Whatever Happened To Dorm Room Debates?

By Christina Oehler on January 22, 2015

Why can’t we learn to respectfully debate our beliefs?

The dorm room debate: the uncut, raw and sometimes emotional mental tennis that is a right of passage for college students.

Whether or not it actually takes place in a dorm room, the political and philosophical conversation of young people comparing values and ideals seems to be a vital part to becoming not only a well-versed academic, but also an informed, decision making adult.

Yet it seems that most of my peers have no interest in ever engaging in one of these conversations. I’m not only speaking from my own personal experiences, but it seems that those around me, as well as people from other schools, seem to simply value letter grades and parties over using one another to learn and grow.

Last year, I took a rhetoric class in which we were assigned a research topic, which ranged from abortion policies to oil fracking. I was assigned to research the practice of Scientology. I read about the foundation of the religion and its mythological beginning, which was created by a science fiction writer, L. Ron Hubbard. The creation story includes a non-Earthly being named Xenu who brought people to Earth, and that because of this, humans today still have extra-terrestrial beings in their souls which cause them spiritual harm.

As someone who was raised Roman Catholic, my first reaction was to scoff at this belief, and I thought, how could anyone believe that? Then it hit me: Roman Catholicism is a belief based on a human who is said to be a god-human, who rose from the dead and was able to perform magical tricks such as walking on water and turning water into wine. Who was I to judge another belief system with a radical creation story, when I spent my entire life believing a creation story which was just as seemingly fictional?

This topic really intrigued me, and when I went home that evening, I wanted to share my epiphany with my roommates. Much to my chagrin, after imposing this philosophical conundrum to them, I hardly received even an “interesting” or “cool.” Most didn’t take their eyes off their technology while I was explaining my idea. In their defense, they may have been dealing with some other more relevant issue and found mine to be just a petty  and irrelevant discussion topic.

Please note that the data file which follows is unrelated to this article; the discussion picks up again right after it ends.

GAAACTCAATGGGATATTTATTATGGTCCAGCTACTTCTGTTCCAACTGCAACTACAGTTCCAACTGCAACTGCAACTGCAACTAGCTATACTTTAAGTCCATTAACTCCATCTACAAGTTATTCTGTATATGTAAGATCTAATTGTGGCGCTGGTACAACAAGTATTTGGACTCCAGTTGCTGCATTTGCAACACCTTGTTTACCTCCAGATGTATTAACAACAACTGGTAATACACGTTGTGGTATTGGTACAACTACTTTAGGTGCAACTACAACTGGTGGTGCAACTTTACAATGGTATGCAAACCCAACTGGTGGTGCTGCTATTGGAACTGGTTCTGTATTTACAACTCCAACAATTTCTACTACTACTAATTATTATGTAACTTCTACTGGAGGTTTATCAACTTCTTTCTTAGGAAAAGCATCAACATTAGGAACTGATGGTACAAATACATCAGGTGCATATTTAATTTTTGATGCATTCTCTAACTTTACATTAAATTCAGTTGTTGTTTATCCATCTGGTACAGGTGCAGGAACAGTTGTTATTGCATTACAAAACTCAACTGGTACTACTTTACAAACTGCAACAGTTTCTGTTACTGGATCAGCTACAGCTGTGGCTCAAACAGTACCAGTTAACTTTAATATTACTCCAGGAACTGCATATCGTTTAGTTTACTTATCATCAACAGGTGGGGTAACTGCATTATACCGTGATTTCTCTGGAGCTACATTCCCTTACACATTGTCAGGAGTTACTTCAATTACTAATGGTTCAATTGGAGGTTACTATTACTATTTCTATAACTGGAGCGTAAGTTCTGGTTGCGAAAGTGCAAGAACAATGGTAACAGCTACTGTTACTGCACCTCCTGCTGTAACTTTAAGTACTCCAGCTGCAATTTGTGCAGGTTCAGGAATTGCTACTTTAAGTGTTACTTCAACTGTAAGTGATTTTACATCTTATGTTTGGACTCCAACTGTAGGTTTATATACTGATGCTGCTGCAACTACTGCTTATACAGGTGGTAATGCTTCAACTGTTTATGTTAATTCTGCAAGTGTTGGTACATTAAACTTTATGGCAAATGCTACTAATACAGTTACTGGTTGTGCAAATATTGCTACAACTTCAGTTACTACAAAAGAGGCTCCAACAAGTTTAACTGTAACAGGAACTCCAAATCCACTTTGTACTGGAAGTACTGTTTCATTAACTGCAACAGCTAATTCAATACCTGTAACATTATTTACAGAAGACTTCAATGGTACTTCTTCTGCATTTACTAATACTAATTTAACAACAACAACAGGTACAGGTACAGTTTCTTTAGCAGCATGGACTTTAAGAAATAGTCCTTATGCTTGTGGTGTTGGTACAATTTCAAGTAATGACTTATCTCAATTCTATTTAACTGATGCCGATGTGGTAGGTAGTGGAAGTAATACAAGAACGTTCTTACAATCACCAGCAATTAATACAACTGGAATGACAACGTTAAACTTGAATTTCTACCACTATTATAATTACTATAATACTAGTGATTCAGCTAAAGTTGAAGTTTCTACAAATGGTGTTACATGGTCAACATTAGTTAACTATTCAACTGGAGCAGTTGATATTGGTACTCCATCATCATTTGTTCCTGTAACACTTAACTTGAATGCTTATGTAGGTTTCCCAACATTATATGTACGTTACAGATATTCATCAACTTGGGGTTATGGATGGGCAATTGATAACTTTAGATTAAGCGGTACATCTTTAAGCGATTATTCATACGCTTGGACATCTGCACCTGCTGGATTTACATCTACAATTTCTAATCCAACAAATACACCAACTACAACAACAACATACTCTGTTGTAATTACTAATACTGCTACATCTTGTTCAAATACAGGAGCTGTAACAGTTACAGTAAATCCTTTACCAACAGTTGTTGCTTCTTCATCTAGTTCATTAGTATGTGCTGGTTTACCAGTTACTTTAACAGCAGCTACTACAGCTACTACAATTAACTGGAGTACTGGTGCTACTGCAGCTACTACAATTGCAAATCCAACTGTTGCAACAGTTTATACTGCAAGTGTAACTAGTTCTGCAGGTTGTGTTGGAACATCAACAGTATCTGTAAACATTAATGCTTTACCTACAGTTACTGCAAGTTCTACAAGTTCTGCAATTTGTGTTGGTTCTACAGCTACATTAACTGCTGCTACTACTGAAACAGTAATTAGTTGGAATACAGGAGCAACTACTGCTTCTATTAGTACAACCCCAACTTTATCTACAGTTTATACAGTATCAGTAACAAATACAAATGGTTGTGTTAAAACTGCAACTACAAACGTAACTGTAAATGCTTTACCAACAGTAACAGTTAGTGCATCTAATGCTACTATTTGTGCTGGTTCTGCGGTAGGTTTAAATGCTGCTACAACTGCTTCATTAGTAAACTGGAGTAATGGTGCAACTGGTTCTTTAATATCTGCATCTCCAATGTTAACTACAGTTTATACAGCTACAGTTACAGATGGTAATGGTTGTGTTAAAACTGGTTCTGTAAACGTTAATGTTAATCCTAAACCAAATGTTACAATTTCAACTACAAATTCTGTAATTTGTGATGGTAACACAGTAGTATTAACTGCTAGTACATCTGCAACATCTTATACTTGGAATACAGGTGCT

However, I have now been a college student for over three semesters, and I have yet to find a peer that shares the same interest in exchanging controversial ideas. It seems as though so much of the culture now is to be overly respectful. We are scared to question the beliefs of ourselves and of others, because god forbid we offend someone.

I don’t think it’s entirely the fault of my peers for lacking interest in engaging in said conversation, because our entire lives we have been taught by this new facet of society that is scared to hurt anyone’s feelings.

Don’t get me wrong, I’m not encouraging college students to start insulting every belief they disagree with, but I think our society worries so much about staying politically correct that we are missing out on crucial learning moments. I feel like I am constantly tip-toeing around my words, as to never accidentally insult someone, because lately it feels as though we are all walking on eggshells with our words.

Yet another another reason I think dorm room debates are avoided is because our society puts most of its value on small talk and becoming friends with everyone. Constant partying and forming shallow relationships over drinks is what my age group seems to value, and I think it will have consequences in the future.

How will we ever learn who we are and what we stand for, if we never compare and question our thoughts with those around us? We are constantly having information shoved in our faces during lectures and in the viewing of one-sided media, but how often do we question what we are hearing?

If the dorm room debate phenomenon were to come back into the lives of young adults, I think we’d create a generation of more interesting and knowledgable individuals, rather than furthering a society where vapid, shallow relationships are valued.

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